Bad signs everywhere for 1-2 Steelers as team heads into bye week
Sign, sign, everywhere a sign.
Signs the Steelers' troubles can't be fixed merely by the return of Rashard Mendenhall, James Harrison and Troy Polamalu, whenever that occurs.
Signs that this 2012 season has already taken a sharp and perhaps irreversible turn for the worse. Signs that the problems — and they are many — might not be fixable this season.
Bad signs, too, especially for a team that, after coming out of its bye week by facing Philadelphia at Heinz Field on Oct. 7, plays three of its next four on the road. The Steelers (1-2) have lost four of their past five away from home.
One half isn't enough
The defense, statistically the NFL's best last season, can't get off the field in the second half. The Broncos and Raiders had eight meaningful second-half drives between them. The result? Eight scores. The Steelers have been outscored 44-37 in the second half despite a 14-0 edge over the Jets on Sept. 16.
“We've got to close out,” Mike Wallace said. “If we want to be a playoff, Super Bowl-caliber team, we've got to be able to close out games.”
One-dimensional won't work
Ben Roethlisberger is off to the best start of his nine-season career, playing at a level only the megastars do; he is 82 of 120 for 904 yards, eight touchdowns, one interception and a rating of 109.2 that was 120-plus the past two games. Three receivers already have 15 catches or more.
But the running game (195 yards in three games) is abysmal. And when was the last time a Steelers coach tried three different running backs in the same game in an effort to generate yardage, as Mike Tomlin did Sunday by using Isaac Redman, Jonathan Dwyer and Baron Batch?
Mendenhall appears to be close to returning. For this running game, it can't occur soon enough.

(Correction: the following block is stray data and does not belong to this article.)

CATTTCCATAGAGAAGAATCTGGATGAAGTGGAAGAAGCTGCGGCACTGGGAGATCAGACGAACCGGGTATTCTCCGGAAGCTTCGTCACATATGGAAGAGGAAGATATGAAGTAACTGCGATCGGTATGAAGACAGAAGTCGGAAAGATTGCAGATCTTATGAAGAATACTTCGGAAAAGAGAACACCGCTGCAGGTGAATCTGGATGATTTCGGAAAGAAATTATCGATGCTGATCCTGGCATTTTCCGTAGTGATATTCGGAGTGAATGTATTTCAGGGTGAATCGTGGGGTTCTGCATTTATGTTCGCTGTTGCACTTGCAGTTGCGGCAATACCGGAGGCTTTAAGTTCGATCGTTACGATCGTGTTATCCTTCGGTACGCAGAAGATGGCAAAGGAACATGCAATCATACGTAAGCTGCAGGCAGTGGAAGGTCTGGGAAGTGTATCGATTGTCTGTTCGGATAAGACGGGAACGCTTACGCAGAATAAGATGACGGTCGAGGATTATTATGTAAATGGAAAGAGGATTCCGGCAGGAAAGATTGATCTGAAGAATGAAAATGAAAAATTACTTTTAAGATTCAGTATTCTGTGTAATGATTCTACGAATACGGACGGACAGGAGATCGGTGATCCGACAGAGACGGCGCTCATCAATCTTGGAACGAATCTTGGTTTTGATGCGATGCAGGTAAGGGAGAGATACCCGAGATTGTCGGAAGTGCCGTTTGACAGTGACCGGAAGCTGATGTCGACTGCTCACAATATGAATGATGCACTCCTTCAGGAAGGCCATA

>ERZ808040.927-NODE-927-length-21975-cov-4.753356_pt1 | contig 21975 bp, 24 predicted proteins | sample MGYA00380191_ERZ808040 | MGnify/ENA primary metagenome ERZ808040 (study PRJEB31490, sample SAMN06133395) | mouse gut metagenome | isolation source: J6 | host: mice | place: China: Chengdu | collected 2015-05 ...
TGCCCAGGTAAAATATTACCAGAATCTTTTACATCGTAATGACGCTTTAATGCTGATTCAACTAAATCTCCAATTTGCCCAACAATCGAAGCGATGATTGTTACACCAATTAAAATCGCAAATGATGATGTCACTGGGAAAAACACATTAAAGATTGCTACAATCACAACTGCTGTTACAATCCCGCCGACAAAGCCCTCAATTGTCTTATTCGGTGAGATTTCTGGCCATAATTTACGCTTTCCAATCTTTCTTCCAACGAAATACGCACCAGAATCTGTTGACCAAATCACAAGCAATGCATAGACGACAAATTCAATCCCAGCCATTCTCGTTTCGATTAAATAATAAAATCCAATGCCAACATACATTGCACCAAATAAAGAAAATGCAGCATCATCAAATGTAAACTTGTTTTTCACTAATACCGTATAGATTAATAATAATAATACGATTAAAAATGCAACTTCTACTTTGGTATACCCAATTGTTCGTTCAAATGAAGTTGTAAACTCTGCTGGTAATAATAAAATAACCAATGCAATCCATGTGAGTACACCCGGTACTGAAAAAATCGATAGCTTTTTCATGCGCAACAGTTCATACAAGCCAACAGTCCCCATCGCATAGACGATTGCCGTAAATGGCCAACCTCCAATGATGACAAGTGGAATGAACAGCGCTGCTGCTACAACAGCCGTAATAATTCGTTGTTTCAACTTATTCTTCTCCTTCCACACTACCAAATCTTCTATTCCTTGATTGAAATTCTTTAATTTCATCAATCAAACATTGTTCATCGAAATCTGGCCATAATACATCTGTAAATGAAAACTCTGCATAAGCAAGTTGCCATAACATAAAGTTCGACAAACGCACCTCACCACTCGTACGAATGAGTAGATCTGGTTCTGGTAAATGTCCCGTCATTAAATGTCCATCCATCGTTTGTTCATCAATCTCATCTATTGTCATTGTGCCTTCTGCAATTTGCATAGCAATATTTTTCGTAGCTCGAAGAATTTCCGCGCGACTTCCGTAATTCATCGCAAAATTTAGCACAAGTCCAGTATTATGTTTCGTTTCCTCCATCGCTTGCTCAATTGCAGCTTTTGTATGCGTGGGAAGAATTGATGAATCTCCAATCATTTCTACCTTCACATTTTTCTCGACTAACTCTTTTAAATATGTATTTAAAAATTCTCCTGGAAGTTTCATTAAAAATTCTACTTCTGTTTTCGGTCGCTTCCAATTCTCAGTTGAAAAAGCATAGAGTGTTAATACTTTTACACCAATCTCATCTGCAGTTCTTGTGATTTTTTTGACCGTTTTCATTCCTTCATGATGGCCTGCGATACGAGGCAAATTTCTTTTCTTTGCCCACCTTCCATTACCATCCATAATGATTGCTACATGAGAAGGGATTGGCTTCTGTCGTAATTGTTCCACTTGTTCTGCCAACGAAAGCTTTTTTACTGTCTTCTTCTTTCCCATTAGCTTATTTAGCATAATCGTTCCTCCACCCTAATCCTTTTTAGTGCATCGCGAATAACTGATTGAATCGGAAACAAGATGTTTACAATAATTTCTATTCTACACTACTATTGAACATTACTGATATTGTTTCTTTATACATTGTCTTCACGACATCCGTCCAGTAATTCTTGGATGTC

“The more we run the ball, the better we'll get,” an optimistic Willie Colon said.
Whose plays are these?
Roethlisberger made the surprising comment that he called some pre-Todd Haley plays while running the no-huddle during the 34-31 loss in Oakland on Sunday. Was it the levity a player of Roethlisberger's skills is permitted? Or a yearning for the Bruce Arians days?
“There were plays out there that I called that weren't in our playbook,” he said. “I know it sounds crazy; things we've had from years past that guys were on the same page with and it worked.”
Maybe it's not the schemes
Several Raiders players said the Steelers' blitzes and pass coverages were predictable at times. But maybe it's not the schemes, maybe it's the players carrying them out. The Steelers have only five sacks, and the pressure has been nonexistent at times.
Lawrence Timmons isn't making the impact predicted of him. LaMarr Woodley is seeing more double teams than Randy Moss in his prime. The defensive linemen aren't getting penetration, as evidenced by their zero tackles for losses.
Old, slow and done
Warren Sapp's prediction a year ago that the Steelers were past their prime didn't hold up in 2011. But the defense is built around players who started for them five years ago. In the NFL, that's an eternity. And as the long-time starters leave (James Farrior, Aaron Smith), the replacements to date haven't played up to their level.
The Steelers' worst two seasons since 2003, 2006 (8-8) and 2009 (9-7), were punctuated by losses to bad Raiders teams. The Raiders and Broncos have won only two of their past six games since late last season; three of those four wins were against Pittsburgh.
Third and long (drives)
Opponents have converted on 16 of 33 third downs. That kind of consistency keeps drives going, and keeps the defense on the field too long.
There's still time to get it done; 13 games can be an eternity. But what the Steelers haven't shown is that the players are here to get it done, except in the passing game. And that might be the most troubling sign of all.
Alan Robinson is a staff writer for Trib Total Media. He can be reached at firstname.lastname@example.org.